miércoles, 2 de septiembre de 2015

Talking point : Religions and beliefs

This week's talking point is religions and beliefs. Before getting together with the members of your conversation group, go over the questions below so that ideas flow more easily when you meet up with your friends and you can work out vocabulary problems beforehand.
  • Do you consider the people in your country to be religious?
  • How does the situation compare with 50 or 100 years ago?
  • How important is religion in your life?
  • What religious festivals or holidays are important in your region/country?
  • How do (religious) people celebrate them?
  • What pilgrimage sites of the world do you know? And in your country?
  • What do you know about these sites?
  • What are some of the most significant religious buildings in your country?
  • Should religion be taught as a subject in the curriculum? Give your reasons.
  • Should religious schools receive government funding? Give your reasons.
To illustrate the topic, you can watch this video on The Way of St James.

For over a thousand years, pilgrims from all over the world, have followed the road that leads to Santiago de Compostela, the city that grew up around the tomb of the Apostle Saint James.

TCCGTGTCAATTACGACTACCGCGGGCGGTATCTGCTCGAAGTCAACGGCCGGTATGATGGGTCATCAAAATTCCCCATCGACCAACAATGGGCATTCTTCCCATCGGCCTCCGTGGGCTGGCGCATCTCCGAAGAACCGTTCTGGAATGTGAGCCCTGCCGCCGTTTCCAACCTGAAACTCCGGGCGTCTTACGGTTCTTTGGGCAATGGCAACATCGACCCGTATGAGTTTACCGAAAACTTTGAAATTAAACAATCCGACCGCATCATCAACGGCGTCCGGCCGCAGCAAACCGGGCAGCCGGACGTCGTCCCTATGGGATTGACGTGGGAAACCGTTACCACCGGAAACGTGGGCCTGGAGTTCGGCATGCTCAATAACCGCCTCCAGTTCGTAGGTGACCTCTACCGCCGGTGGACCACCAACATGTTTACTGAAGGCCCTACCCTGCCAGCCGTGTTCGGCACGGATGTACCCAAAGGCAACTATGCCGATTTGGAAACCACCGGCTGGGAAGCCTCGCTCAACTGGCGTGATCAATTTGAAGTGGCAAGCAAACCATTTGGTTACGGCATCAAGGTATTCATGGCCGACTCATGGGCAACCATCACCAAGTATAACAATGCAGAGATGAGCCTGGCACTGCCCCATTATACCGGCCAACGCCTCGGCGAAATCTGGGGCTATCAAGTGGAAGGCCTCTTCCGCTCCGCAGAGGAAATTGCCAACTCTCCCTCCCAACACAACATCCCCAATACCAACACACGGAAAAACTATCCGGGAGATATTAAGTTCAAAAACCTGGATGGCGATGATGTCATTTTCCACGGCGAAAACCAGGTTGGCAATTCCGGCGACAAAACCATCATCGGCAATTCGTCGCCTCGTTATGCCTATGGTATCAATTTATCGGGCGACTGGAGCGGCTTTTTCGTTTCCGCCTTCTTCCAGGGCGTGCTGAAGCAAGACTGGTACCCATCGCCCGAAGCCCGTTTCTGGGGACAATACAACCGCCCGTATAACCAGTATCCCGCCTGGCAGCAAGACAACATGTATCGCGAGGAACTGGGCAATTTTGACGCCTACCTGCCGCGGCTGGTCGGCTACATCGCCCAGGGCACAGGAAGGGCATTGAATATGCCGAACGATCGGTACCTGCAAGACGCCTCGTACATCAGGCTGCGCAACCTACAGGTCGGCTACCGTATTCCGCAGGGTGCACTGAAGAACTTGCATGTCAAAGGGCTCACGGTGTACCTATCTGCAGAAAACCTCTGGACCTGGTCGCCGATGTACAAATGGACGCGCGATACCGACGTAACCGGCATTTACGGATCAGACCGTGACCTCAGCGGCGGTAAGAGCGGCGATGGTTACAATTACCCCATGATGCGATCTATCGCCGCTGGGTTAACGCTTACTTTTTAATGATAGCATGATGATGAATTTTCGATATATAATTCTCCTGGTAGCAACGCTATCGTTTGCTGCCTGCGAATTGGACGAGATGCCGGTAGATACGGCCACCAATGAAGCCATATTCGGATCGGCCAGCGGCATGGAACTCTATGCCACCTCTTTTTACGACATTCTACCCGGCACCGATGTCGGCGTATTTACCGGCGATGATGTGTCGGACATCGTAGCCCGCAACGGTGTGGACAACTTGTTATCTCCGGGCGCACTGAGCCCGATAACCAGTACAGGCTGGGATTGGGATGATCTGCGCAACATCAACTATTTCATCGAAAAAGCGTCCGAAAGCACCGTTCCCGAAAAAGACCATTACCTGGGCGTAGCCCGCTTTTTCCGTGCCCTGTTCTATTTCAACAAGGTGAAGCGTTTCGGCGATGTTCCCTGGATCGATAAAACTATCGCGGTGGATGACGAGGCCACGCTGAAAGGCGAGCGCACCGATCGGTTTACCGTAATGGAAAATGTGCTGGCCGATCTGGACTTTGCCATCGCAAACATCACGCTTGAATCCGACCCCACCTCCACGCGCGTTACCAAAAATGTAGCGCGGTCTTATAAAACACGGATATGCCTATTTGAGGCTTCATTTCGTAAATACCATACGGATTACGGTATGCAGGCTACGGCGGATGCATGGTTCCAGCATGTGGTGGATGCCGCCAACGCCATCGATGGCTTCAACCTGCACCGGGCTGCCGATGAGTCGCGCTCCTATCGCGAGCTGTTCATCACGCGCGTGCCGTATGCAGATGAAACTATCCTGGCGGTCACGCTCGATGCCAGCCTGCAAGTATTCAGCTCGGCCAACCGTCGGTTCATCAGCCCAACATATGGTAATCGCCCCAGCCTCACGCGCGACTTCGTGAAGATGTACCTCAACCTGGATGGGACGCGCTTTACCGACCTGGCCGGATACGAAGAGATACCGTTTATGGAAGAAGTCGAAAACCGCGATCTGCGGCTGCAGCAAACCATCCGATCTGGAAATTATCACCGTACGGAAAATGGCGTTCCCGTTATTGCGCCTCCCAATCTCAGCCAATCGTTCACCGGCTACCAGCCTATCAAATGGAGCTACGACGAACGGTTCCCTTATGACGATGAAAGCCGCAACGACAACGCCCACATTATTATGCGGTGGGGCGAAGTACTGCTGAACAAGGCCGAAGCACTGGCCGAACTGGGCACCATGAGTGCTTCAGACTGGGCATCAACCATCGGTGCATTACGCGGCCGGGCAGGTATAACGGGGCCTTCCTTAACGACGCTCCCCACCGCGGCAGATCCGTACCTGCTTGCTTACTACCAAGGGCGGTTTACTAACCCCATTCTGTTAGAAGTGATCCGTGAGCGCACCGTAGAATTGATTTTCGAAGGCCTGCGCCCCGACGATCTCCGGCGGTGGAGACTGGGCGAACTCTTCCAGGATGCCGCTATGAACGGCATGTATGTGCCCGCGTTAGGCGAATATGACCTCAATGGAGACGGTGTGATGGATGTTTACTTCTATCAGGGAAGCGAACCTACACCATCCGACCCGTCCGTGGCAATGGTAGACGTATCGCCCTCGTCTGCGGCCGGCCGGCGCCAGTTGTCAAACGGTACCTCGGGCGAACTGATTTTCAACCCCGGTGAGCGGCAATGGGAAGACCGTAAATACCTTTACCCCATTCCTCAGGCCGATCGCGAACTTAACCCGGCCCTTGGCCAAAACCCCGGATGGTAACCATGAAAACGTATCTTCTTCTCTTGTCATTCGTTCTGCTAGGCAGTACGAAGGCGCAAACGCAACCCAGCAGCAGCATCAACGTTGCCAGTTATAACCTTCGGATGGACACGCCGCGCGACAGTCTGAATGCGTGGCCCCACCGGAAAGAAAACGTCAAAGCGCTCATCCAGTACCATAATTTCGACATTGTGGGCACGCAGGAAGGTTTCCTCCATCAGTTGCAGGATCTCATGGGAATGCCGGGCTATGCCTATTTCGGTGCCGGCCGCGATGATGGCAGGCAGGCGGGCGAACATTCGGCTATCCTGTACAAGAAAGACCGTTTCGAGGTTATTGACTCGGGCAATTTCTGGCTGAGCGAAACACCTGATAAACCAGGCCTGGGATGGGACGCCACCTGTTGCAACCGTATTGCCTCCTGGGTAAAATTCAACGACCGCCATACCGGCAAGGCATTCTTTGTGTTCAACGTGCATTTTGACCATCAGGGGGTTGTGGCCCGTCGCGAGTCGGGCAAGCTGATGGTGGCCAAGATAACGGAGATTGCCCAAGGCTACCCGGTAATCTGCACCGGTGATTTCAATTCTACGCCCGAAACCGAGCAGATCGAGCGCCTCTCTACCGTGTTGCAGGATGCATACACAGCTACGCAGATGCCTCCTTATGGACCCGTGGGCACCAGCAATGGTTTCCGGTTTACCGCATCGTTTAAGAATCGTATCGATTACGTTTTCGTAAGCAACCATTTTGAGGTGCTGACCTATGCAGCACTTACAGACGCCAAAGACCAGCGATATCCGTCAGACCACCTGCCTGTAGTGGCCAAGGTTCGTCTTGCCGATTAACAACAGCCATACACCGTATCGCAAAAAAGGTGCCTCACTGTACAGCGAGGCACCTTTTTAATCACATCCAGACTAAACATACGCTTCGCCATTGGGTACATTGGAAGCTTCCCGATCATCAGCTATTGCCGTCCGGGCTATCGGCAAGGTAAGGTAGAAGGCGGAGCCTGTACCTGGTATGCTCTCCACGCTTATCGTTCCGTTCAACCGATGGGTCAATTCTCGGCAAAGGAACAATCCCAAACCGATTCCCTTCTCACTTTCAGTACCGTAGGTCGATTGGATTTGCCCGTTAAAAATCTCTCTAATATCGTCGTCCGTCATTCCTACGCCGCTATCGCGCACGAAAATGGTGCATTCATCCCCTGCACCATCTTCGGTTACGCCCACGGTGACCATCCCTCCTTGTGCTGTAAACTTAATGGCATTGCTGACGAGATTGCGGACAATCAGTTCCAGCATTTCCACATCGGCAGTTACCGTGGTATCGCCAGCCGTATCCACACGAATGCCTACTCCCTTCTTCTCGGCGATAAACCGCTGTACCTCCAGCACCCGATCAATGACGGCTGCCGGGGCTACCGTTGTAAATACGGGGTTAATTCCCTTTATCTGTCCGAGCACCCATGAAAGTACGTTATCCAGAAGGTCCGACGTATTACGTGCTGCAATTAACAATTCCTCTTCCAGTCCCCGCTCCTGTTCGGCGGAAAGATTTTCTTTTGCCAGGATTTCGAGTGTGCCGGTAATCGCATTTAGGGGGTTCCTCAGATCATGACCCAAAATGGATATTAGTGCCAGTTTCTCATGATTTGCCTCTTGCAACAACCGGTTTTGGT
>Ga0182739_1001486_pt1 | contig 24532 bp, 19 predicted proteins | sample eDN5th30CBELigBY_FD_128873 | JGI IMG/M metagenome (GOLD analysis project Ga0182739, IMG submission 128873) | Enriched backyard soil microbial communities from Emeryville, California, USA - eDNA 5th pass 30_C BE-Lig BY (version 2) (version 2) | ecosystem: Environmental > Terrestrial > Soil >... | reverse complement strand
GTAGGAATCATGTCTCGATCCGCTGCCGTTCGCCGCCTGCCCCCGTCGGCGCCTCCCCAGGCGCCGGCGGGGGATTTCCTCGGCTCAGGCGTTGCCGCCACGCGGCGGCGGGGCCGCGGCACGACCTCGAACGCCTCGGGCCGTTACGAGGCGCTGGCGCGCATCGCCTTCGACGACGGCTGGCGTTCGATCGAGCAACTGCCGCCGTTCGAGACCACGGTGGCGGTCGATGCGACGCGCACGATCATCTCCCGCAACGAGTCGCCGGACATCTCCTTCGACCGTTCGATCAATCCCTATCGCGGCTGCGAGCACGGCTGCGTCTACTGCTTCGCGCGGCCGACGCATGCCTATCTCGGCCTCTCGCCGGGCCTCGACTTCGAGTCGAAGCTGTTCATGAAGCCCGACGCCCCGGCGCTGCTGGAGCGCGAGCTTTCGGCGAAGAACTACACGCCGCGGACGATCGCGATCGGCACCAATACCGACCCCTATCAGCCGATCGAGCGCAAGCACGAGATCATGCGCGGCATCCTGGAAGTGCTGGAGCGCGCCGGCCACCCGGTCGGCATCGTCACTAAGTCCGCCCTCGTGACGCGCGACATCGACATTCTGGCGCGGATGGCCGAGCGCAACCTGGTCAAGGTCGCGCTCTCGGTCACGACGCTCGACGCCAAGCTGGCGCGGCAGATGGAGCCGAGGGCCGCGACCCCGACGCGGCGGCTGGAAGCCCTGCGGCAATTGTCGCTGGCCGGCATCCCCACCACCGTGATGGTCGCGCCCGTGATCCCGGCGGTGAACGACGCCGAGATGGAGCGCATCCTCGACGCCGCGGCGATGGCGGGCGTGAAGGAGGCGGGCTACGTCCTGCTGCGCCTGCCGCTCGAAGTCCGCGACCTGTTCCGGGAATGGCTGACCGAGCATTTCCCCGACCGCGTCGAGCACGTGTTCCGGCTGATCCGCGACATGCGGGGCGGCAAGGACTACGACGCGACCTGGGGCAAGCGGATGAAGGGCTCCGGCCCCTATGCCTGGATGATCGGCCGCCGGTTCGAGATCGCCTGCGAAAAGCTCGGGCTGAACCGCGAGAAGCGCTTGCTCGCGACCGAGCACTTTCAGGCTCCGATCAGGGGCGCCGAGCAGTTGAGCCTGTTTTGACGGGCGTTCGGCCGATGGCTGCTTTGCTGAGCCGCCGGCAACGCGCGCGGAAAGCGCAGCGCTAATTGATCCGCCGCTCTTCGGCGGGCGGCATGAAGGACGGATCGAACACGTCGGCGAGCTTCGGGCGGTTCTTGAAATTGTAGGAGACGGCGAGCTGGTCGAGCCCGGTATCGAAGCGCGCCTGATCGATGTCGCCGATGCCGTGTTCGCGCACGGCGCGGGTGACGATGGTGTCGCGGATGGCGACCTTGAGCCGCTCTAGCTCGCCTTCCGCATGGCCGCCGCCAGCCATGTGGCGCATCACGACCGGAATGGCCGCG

Since its beginnings the Camino de Santiago was not just a road for religious pilgrimage.  As a meeting place for people from different backgrounds,  it gave an eye to a culture based on the exchange of ideas and the artistic and social occurrence  until a political and economic activity that helped to forge Modern Day Europe,  acting as its first unifying channel. 
Today, in the 21st century, Santiago continues to be visited, via a variety of routes,  by pilgrims from every continent and every social background.  The French Way, traditional the best known, reaches Spain across the Pyrenees. 
Although the Portuguese or the Northern Way,  scattering the Bay of Basque Coast line, also lead to Compostela.  One of the Camino’s permanent features is its hospitality.  Nowadays, there exist a large number of hostels, scattered all along Saint James route,  opening their doors for pilgrims and it turns there’s also appeared  a modern range of hotels and rural tourism houses,  diversifying the Camino services and attractions. 
Compostela is the goal for walkers and travellers  and at the same time is the starting point for a new journey,  when you reach the Plaza do Obradoiro.  After fulfilling a ritual at the Portico de la Gloria and embracing the Apostle,  pilgrims can watch the spectacular flight of the largest incensory in the world, the “Botafumeiro”, skilfully handled by the “Tiraboleiros”.
Proudly seal their “Compostela”, which demonstrates they have completed the "Camino"  and later explore the “forest stone”,  that is the City of Santiago, offering an unbeatable collection of sights,  that is, monasteries, churches, palaces, squares and popular streets  that have consolidated its international fame as a historical and cultural centre,  confirmed everyday by the thousands of pilgrims and tourists who visit it.